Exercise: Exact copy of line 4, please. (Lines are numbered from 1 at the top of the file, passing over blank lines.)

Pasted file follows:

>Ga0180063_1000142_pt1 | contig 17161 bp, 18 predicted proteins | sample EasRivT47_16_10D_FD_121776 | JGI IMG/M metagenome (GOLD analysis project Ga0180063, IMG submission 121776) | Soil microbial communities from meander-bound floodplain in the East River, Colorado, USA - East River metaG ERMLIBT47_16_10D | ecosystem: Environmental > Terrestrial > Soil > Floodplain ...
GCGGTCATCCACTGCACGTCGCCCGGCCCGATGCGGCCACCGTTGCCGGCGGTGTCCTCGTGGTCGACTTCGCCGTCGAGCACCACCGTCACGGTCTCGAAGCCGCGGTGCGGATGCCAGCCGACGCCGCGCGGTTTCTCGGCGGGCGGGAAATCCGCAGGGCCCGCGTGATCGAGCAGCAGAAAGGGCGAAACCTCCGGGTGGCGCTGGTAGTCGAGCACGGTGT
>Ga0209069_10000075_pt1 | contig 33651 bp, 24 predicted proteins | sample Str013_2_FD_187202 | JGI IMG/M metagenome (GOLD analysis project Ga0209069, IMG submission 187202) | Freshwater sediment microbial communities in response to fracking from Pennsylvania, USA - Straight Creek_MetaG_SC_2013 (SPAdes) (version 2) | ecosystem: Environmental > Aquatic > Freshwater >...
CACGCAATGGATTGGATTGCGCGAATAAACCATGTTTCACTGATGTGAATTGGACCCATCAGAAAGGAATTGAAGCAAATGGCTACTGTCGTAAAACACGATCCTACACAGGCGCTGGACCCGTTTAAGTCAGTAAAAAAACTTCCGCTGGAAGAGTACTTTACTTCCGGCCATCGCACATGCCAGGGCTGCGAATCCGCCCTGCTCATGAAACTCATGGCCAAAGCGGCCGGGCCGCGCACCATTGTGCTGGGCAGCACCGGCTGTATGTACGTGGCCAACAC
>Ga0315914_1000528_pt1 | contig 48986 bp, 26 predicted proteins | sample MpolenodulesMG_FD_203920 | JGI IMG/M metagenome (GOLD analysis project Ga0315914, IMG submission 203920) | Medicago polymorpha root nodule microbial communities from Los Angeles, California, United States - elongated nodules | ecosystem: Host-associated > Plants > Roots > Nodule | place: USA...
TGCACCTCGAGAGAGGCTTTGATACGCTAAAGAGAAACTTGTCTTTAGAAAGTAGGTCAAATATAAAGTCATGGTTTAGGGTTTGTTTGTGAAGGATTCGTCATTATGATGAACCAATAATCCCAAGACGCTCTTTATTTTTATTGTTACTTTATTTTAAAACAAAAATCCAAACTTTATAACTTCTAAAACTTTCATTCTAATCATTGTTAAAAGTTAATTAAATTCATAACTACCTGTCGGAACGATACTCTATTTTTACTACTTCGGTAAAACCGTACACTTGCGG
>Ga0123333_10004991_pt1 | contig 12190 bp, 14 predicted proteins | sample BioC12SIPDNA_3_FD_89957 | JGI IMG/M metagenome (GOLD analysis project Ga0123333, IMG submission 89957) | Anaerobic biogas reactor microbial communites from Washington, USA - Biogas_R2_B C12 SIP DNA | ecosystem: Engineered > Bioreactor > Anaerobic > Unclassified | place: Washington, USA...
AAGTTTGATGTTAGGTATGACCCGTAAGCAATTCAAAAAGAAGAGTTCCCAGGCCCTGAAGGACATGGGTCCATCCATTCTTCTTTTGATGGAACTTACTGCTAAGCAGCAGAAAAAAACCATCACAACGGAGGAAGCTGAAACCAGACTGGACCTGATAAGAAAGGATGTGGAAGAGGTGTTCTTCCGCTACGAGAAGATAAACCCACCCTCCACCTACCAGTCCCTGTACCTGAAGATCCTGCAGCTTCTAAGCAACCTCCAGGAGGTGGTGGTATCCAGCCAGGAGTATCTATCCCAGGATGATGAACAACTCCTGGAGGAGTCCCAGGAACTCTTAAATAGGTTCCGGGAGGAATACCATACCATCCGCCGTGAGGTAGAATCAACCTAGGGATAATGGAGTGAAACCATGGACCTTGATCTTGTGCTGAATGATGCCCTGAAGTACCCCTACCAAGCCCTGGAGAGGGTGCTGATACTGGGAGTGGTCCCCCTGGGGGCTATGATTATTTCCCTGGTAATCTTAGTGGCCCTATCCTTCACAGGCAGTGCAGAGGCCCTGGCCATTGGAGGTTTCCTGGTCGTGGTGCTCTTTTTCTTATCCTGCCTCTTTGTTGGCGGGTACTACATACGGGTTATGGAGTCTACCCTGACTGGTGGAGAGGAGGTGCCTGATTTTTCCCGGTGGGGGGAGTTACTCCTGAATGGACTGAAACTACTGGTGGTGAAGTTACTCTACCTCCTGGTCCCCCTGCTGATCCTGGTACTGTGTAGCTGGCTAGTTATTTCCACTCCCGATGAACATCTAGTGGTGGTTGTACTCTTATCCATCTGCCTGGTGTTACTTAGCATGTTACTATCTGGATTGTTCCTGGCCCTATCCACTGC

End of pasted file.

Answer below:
CACGCAATGGATTGGATTGCGCGAATAAACCATGTTTCACTGATGTGAATTGGACCCATCAGAAAGGAATTGAAGCAAATGGCTACTGTCGTAAAACACGATCCTACACAGGCGCTGGACCCGTTTAAGTCAGTAAAAAAACTTCCGCTGGAAGAGTACTTTACTTCCGGCCATCGCACATGCCAGGGCTGCGAATCCGCCCTGCTCATGAAACTCATGGCCAAAGCGGCCGGGCCGCGCACCATTGTGCTGGGCAGCACCGGCTGTATGTACGTGGCCAACAC